Outside of his acting career, Cobb was also politically active and supported various causes, including civil rights and the anti-Vietnam War movement.

Despite his successful career, Lee J. Cobb struggled with alcoholism and was known for his volatile personality. He passed away in 1976 at the age of 64, leaving behind a legacy as one of the most talented actors of his generation.

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Gig Young

Gig Young (November 4, 1913 St. Cloud-October 19, 1978 Manhattan) a.k.a. Byron Elsworth Barr, Gig, Byron Barr, Ronald Reed or Bryant Fleming was an American actor. He had one child, Jennifer Young.

He died in suicide.

Gig Young started his career on Broadway and made his film debut in the 1948 film "The Woman in White." He appeared in over 100 movies, including "They Shoot Horses, Don't They?," for which he won an Academy Award for Best Supporting Actor in 1969. Young also had a successful television career, starring in the television series "The Rogues" and "The Neon Ceiling." However, he struggled with alcoholism and depression throughout his life, which ultimately led to his suicide in 1978. Despite his personal struggles, Gig Young is remembered as a talented actor who left behind a significant legacy in film and television.

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Ernest Graves

Ernest Graves (May 5, 1919 Chicago-June 1, 1983 New York City) was an American actor.

He is best known for his work on Broadway where he appeared in over 20 productions throughout his career. Graves was also a prolific film and television actor, making appearances in popular shows such as "The Twilight Zone" and "The Love Boat." He often played character roles and was known for his versatility in both dramatic and comedic performances. In addition to acting, Graves was passionate about education and was actively involved with various literacy programs throughout his life. He passed away at the age of 64 due to complications from lung cancer.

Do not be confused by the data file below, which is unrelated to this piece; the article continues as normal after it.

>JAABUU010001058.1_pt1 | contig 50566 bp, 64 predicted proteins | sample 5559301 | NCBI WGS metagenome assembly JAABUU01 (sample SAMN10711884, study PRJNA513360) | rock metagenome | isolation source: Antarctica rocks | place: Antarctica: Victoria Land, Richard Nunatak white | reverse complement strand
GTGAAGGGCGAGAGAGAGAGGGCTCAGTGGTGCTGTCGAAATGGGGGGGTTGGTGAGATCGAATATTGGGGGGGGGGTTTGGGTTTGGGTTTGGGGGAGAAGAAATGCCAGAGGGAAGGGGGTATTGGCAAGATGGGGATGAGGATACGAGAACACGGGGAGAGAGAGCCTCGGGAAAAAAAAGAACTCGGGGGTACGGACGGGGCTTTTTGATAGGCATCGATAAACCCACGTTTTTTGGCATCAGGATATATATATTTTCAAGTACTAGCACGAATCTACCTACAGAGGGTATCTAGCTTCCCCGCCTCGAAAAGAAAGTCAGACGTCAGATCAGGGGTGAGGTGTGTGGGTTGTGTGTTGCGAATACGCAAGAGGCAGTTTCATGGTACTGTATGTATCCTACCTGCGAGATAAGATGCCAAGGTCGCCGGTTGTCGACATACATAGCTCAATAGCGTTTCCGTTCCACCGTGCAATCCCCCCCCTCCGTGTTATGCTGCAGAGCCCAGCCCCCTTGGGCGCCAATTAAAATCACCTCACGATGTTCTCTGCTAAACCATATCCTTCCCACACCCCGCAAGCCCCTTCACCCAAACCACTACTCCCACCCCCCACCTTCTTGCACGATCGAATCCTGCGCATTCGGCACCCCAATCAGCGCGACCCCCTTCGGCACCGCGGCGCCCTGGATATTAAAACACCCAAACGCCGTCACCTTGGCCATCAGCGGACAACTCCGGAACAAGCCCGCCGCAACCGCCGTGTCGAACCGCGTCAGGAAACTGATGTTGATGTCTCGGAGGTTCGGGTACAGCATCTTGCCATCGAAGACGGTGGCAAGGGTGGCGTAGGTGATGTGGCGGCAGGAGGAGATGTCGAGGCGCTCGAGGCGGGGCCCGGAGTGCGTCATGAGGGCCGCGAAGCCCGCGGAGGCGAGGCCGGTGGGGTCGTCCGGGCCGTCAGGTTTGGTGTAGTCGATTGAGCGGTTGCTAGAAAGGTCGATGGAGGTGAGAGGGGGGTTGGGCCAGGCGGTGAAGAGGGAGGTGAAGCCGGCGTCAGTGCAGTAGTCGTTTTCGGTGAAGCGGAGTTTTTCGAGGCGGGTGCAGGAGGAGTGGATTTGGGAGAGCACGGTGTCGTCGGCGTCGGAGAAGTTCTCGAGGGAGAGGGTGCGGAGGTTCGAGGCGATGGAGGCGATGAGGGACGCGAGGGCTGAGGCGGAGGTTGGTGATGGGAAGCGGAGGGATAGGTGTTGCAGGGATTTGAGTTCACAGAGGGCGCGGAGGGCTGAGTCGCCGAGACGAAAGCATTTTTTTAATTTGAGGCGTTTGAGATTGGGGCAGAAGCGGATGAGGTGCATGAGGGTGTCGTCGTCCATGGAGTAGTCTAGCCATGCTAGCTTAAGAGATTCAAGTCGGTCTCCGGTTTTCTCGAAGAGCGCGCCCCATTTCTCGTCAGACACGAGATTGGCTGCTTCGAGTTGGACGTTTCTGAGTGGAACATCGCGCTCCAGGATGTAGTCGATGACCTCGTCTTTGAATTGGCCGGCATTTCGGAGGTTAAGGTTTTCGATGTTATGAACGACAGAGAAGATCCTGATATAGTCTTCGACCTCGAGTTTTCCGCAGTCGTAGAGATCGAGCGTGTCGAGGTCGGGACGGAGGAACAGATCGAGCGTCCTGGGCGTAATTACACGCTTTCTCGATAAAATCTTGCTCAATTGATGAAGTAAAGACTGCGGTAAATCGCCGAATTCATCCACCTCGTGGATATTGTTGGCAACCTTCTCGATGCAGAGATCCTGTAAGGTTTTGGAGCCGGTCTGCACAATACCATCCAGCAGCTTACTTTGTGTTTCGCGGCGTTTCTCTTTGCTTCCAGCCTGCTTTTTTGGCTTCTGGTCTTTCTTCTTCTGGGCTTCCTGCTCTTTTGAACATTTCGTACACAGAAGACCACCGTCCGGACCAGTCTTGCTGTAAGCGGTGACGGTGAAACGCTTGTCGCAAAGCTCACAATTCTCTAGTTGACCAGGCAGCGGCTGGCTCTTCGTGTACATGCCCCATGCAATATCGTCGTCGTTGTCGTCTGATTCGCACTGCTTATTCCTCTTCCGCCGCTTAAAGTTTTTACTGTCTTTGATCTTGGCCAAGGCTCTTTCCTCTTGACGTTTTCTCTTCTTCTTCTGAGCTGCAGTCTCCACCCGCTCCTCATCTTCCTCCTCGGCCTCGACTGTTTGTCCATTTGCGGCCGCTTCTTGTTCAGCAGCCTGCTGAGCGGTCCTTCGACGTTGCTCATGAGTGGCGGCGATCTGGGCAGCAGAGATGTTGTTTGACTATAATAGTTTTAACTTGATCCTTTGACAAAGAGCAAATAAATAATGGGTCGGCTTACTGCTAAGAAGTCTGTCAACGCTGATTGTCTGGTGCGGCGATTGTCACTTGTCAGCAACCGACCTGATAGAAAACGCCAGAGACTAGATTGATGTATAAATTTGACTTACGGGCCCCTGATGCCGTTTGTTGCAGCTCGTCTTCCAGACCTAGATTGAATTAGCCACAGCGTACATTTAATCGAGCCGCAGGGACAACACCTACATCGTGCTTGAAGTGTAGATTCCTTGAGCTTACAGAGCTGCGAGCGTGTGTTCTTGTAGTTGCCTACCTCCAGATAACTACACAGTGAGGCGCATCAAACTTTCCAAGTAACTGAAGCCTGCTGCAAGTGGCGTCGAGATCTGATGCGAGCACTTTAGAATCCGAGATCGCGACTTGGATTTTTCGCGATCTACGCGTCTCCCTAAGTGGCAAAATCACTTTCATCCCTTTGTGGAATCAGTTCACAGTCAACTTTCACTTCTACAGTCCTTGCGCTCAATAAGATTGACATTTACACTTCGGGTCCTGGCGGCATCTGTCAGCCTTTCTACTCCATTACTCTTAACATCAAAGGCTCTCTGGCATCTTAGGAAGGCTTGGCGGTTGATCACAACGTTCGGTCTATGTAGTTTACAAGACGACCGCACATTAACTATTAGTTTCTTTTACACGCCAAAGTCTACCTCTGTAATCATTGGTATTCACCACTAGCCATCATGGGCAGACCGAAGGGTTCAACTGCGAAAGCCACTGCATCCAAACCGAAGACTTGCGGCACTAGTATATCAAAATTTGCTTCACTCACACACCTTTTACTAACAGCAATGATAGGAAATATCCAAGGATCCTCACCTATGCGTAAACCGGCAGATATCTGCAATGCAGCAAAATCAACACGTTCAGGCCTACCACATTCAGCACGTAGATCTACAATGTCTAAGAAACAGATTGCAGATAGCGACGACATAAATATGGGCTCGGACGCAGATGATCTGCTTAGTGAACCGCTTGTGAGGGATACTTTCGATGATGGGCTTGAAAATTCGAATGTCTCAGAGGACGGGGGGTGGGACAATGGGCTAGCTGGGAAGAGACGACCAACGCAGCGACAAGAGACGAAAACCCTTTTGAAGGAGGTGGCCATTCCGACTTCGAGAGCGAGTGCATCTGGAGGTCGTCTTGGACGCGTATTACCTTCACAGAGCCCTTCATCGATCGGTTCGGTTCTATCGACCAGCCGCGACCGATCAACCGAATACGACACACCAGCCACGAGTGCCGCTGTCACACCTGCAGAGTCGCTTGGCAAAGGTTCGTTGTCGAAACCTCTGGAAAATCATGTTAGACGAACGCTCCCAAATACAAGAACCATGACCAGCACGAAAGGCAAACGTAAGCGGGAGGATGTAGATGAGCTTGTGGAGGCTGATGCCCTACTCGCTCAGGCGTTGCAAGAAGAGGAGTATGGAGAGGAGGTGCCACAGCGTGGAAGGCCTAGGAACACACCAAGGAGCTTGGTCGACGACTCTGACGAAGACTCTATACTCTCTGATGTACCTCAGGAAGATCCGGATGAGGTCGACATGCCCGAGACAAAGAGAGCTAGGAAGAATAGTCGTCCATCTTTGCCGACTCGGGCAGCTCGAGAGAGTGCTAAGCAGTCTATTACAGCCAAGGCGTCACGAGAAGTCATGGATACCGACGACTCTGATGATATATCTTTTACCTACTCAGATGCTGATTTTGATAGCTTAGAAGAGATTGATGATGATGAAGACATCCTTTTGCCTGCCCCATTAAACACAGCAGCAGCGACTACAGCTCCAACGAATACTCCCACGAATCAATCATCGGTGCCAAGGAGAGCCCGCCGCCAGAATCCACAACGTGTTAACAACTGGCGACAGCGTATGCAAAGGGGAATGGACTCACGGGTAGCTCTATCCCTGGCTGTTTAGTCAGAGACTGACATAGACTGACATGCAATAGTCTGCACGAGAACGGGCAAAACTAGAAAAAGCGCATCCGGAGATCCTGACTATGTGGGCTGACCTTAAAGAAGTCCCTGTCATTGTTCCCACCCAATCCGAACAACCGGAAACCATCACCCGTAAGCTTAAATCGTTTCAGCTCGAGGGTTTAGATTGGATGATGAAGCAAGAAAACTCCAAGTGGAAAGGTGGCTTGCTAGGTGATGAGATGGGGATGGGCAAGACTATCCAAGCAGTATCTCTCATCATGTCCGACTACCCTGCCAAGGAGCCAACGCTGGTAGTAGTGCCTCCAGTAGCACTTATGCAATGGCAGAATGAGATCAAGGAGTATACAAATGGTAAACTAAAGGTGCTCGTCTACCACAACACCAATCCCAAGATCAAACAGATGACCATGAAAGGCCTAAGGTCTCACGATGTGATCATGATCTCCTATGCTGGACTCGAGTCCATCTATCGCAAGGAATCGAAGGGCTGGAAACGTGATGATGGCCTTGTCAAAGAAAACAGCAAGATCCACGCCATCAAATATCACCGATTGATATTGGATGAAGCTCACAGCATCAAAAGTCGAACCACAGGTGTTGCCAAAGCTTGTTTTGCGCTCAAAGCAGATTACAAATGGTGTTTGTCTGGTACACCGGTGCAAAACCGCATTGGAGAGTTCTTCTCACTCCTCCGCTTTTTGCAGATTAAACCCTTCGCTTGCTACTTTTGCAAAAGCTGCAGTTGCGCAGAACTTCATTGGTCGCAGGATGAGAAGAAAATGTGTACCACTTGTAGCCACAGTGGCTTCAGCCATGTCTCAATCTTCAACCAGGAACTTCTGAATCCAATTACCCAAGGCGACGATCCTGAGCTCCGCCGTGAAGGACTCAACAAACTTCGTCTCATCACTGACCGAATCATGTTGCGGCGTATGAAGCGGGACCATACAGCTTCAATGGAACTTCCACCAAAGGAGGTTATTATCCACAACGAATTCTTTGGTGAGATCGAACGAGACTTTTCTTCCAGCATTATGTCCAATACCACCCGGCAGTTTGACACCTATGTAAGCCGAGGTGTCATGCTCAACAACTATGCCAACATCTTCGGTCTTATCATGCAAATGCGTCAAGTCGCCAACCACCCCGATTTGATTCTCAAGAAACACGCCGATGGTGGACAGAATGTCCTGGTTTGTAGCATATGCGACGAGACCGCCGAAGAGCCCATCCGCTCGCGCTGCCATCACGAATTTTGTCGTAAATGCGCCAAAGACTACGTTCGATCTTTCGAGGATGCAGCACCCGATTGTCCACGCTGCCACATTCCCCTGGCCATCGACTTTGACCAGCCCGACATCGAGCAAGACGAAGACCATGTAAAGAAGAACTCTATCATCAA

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Del Close

Del Close (March 9, 1934 Manhattan-March 4, 1999 Chicago) otherwise known as Del Clos or Del P. Close was an American actor, writer, teacher and voice actor.

He died in emphysema.

Del Close is best known for his work as an improv guru, having helped co-create the concept known as long-form improvisational theatre, which has been influential in the development of theatrical improvisation around the world. He has trained countless improvisers, including some of the biggest names in comedy including Tina Fey, Bill Murray, and Amy Poehler. Close was also a prolific writer and has contributed to several books on improvisation, including "Truth in Comedy" with Charna Halpern and Kim "Howard" Johnson. In addition to his work as an actor, writer and teacher, Close also lent his voice to several animated TV shows such as "The Simpsons" and "Dr. Katz, Professional Therapist."

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Aldo Ray

Aldo Ray (September 25, 1926 Pen Argyl, Pennsylvania-March 27, 1991 Martinez) a.k.a. Aldo DaRe, Aldo Da Re or Rugged Romeo was an American actor, police officer and voice actor. His children are Eric DaRe, Claire DaRe and Paul DaRe.

He died as a result of laryngeal cancer.

Starting his career in Hollywood, Ray acted in numerous films and television shows during the 1950s and 60s. Some of his most notable roles were in movies like "The Marrying Kind," "Pat and Mike," and "We're No Angels." He also served in the United States Navy during World War II and later, as a Los Angeles County Sheriff's deputy. Besides his work in acting, Ray was also known for his distinctive voice and provided narration for several documentaries and commercials throughout his career. He was honored with a star on the Hollywood Walk of Fame in 1960, recognizing his contributions to the film industry.